Teratronics and Photonics

Prof. Dr. Christian Koos [Contact]

The research of the Koos group aims at photonic integrated circuits. Just like microelectronic devices, photonic in­te­gra­ted circuits allow to combine hundreds or thousands of optical components on a single mi­cro­chip, thereby enabling systems that are particularly compact, cost-efficient and robust. The ac­ti­vi­ties cover technologies as well as applications of photonic in­te­gra­ted cir­cuits. On the tech­nology level, ongoing pro­jects aim at hybrid pho­tonic devices that merge the strengths of com­ple­mentary material systems such as silicon, III-V semiconductors, silicon-nitride or polymers, at no­vel con­cepts for photonic multi-chip integration using three-dimensional nano-printing tech­ni­ques, and at compact and robust integrated frequency comb sources. On the ap­pli­ca­tion side, we ex­plore energy-efficient high-speed communications, industrial sen­sing and me­tro­logy, life sci­en­ces and teratronics.

Nanophotonic and Teratronic Devices


Nanophotonics employs fundamental opto-electronic principles of light-matter interaction to implement novel functionalities on chip scale at lowest footprint, lowest energy consumption and highest operating speed. The focus is on design, fabrication and characterization of Silicon Photonic and Plasmonic devices in our state-of-the-art cleanroom facilities and characterization laboratories.

Teratronic devices ultimately target at the generation, processing and detection of data at rates in the Tbit/s regime and of signals with THz bandwidths. To this end, novel nanophotonic and electronic methods are developed.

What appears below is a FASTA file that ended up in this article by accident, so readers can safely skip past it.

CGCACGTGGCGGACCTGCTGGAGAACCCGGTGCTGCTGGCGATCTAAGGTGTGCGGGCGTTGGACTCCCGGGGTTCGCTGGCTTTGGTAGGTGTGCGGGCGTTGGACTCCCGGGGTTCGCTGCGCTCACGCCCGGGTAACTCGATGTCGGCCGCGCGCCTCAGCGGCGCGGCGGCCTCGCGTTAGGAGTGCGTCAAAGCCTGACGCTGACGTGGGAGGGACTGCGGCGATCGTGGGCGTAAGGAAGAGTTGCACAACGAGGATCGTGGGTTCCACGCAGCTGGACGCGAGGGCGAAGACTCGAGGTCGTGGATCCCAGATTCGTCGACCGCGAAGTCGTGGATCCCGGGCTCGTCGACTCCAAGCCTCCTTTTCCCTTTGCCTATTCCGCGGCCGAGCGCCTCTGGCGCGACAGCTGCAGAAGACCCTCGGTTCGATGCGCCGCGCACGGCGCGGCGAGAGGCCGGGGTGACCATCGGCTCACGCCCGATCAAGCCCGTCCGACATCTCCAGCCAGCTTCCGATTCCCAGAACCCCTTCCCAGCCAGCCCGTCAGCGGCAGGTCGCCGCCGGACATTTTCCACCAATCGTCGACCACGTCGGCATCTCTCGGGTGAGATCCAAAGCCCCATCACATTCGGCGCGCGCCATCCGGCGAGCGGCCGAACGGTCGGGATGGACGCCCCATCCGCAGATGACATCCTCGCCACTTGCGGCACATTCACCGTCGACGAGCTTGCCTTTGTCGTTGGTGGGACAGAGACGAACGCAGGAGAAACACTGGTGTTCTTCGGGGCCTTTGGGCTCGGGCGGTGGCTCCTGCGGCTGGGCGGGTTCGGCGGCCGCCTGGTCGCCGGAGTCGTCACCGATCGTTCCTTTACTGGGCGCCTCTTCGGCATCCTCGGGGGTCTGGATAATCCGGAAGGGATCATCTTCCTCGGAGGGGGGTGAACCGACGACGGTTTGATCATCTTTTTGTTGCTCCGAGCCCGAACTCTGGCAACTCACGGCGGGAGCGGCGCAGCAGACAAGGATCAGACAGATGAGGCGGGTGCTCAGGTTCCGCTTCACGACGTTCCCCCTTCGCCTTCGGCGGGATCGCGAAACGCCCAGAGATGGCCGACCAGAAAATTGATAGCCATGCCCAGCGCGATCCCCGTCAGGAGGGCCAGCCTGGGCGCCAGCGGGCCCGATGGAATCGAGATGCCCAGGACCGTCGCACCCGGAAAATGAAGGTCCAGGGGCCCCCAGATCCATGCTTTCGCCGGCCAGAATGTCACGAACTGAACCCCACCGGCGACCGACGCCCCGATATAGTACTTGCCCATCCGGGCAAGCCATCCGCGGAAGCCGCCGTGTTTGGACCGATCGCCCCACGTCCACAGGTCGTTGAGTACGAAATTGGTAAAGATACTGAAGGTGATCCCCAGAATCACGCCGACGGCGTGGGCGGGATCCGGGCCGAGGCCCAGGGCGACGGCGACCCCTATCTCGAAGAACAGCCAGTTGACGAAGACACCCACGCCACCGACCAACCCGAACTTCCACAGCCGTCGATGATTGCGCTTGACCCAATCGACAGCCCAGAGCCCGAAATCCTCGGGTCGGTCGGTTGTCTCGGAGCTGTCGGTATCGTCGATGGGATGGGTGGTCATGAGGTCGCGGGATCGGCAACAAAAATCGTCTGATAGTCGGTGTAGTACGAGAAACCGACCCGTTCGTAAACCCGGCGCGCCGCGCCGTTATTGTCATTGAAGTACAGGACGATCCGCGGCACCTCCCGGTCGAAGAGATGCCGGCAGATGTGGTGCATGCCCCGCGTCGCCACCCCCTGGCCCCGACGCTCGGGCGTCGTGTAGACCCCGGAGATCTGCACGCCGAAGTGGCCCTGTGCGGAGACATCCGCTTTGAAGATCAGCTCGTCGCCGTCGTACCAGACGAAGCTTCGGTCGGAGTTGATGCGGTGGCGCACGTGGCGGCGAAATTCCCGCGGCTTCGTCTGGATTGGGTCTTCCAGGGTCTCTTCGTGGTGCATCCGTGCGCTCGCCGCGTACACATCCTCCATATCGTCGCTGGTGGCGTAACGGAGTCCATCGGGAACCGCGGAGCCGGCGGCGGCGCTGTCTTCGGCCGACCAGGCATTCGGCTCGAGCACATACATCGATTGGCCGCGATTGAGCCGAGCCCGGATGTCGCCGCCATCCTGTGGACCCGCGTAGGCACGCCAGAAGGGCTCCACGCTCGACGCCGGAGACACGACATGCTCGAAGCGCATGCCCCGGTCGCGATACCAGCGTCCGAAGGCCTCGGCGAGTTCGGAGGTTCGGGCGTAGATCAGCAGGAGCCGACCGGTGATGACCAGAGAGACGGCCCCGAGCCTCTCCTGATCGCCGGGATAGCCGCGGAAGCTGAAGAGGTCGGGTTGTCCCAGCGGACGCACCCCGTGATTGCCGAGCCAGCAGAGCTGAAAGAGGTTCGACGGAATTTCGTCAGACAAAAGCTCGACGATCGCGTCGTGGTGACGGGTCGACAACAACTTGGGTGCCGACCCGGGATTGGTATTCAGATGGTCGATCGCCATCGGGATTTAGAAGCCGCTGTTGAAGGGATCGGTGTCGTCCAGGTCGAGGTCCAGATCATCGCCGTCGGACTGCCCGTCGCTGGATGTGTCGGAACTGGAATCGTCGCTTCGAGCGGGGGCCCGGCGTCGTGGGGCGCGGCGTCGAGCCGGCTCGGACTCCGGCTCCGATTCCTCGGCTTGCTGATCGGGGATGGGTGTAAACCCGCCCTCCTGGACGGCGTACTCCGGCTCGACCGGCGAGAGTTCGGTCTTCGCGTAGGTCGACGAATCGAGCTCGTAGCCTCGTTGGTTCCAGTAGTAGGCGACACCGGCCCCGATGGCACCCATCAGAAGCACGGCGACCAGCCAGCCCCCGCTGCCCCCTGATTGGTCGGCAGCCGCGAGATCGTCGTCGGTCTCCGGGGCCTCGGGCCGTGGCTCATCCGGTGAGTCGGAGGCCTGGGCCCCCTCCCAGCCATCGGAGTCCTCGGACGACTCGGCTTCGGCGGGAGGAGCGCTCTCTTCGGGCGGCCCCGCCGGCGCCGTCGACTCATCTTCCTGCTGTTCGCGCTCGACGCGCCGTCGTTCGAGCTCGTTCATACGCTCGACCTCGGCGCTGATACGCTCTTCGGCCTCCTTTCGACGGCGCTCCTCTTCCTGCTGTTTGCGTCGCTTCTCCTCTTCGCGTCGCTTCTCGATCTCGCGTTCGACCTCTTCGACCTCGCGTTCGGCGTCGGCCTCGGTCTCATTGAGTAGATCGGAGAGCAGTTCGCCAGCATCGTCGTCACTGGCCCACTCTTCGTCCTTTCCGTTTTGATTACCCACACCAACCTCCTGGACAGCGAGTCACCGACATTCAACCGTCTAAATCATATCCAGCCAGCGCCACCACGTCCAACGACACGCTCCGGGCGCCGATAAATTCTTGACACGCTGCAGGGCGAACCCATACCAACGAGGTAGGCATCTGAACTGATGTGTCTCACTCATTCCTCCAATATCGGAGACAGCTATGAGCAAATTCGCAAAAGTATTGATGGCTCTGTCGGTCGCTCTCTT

3D Photonic Integration


Photonic wire bonds fabricated by 3D lithography enable the seamless combination of various photonic integration platforms, for e.g., to realize high-speed energy-efficient transceivers. This new fabrication technology enables low loss interconnects with a high density without the need for active alignment.

Further research in our group focuses on the fabrication of 3D micro-photonic components for freespace applications, such as lenses, prisms and micro-mirrors.

Biophotonic Sensors


The goal of this interdisciplinary research group is to develop photonic sensor systems for applications in chemistry, biology, and the life-sciences. The developed sensors are based on active and passive microoptical cavities, which are integrated on a chip with microfluidic structures. The major research objectives are optimization of the sensors for high sensitivity, low analyte consumption and easy handling but also include low-cost production to enable use of the chips as disposables..

Teratronic Signal Processing


The Teratronic Signal Processing Group specializes in pushing the technological limits of the on-chip signal processing into the Tbit/s regime using high-speed plasmonic modulators and detectors which exploit the high non-linearity and fast response of electro-optic polymers. The group develops devices cutting-edge technology using its state-of-the-art fabrication facilities available on campus.